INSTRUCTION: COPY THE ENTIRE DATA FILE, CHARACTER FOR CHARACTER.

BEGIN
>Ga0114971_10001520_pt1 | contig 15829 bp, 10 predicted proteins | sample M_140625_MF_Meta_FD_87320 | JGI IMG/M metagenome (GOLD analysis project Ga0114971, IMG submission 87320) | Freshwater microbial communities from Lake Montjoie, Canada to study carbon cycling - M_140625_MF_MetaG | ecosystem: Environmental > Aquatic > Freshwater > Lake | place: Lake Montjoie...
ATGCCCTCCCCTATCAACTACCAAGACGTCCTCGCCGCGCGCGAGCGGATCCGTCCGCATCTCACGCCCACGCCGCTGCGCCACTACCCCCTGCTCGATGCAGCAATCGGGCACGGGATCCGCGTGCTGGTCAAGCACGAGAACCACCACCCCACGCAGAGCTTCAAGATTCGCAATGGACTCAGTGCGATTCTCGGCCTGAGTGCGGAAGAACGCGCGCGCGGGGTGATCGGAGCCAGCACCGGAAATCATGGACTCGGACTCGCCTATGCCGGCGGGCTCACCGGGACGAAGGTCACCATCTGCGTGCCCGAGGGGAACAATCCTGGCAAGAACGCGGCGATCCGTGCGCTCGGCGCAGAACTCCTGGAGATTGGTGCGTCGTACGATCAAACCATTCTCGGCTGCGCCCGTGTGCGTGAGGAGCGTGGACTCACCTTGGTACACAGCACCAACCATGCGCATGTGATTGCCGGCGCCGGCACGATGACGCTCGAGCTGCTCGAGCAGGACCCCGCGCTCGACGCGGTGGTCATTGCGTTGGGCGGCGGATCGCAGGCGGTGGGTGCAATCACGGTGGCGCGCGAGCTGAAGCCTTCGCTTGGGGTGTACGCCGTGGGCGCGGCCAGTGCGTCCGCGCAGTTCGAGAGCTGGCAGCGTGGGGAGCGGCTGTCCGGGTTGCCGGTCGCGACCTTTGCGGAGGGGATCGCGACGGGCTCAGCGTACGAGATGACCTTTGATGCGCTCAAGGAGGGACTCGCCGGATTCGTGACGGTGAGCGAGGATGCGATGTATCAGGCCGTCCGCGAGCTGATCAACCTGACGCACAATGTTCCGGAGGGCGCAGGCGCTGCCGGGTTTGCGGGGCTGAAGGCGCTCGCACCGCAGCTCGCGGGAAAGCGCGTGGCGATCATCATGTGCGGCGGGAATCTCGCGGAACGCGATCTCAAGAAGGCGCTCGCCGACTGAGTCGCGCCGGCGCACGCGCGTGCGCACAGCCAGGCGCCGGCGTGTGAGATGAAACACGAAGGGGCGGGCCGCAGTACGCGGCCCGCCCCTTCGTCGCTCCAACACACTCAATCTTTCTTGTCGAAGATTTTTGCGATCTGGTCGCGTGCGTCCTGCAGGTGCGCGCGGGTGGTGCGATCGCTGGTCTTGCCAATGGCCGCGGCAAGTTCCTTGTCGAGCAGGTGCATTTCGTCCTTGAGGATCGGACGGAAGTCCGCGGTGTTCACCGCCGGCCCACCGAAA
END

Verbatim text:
>Ga0114971_10001520_pt1 | contig 15829 bp, 10 predicted proteins | sample M_140625_MF_Meta_FD_87320 | JGI IMG/M metagenome (GOLD analysis project Ga0114971, IMG submission 87320) | Freshwater microbial communities from Lake Montjoie, Canada to study carbon cycling - M_140625_MF_MetaG | ecosystem: Environmental > Aquatic > Freshwater > Lake | place: Lake Montjoie...
ATGCCCTCCCCTATCAACTACCAAGACGTCCTCGCCGCGCGCGAGCGGATCCGTCCGCATCTCACGCCCACGCCGCTGCGCCACTACCCCCTGCTCGATGCAGCAATCGGGCACGGGATCCGCGTGCTGGTCAAGCACGAGAACCACCACCCCACGCAGAGCTTCAAGATTCGCAATGGACTCAGTGCGATTCTCGGCCTGAGTGCGGAAGAACGCGCGCGCGGGGTGATCGGAGCCAGCACCGGAAATCATGGACTCGGACTCGCCTATGCCGGCGGGCTCACCGGGACGAAGGTCACCATCTGCGTGCCCGAGGGGAACAATCCTGGCAAGAACGCGGCGATCCGTGCGCTCGGCGCAGAACTCCTGGAGATTGGTGCGTCGTACGATCAAACCATTCTCGGCTGCGCCCGTGTGCGTGAGGAGCGTGGACTCACCTTGGTACACAGCACCAACCATGCGCATGTGATTGCCGGCGCCGGCACGATGACGCTCGAGCTGCTCGAGCAGGACCCCGCGCTCGACGCGGTGGTCATTGCGTTGGGCGGCGGATCGCAGGCGGTGGGTGCAATCACGGTGGCGCGCGAGCTGAAGCCTTCGCTTGGGGTGTACGCCGTGGGCGCGGCCAGTGCGTCCGCGCAGTTCGAGAGCTGGCAGCGTGGGGAGCGGCTGTCCGGGTTGCCGGTCGCGACCTTTGCGGAGGGGATCGCGACGGGCTCAGCGTACGAGATGACCTTTGATGCGCTCAAGGAGGGACTCGCCGGATTCGTGACGGTGAGCGAGGATGCGATGTATCAGGCCGTCCGCGAGCTGATCAACCTGACGCACAATGTTCCGGAGGGCGCAGGCGCTGCCGGGTTTGCGGGGCTGAAGGCGCTCGCACCGCAGCTCGCGGGAAAGCGCGTGGCGATCATCATGTGCGGCGGGAATCTCGCGGAACGCGATCTCAAGAAGGCGCTCGCCGACTGAGTCGCGCCGGCGCACGCGCGTGCGCACAGCCAGGCGCCGGCGTGTGAGATGAAACACGAAGGGGCGGGCCGCAGTACGCGGCCCGCCCCTTCGTCGCTCCAACACACTCAATCTTTCTTGTCGAAGATTTTTGCGATCTGGTCGCGTGCGTCCTGCAGGTGCGCGCGGGTGGTGCGATCGCTGGTCTTGCCAATGGCCGCGGCAAGTTCCTTGTCGAGCAGGTGCATTTCGTCCTTGAGGATCGGACGGAAGTCCGCGGTGTTCACCGCCGGCCCACCGAAA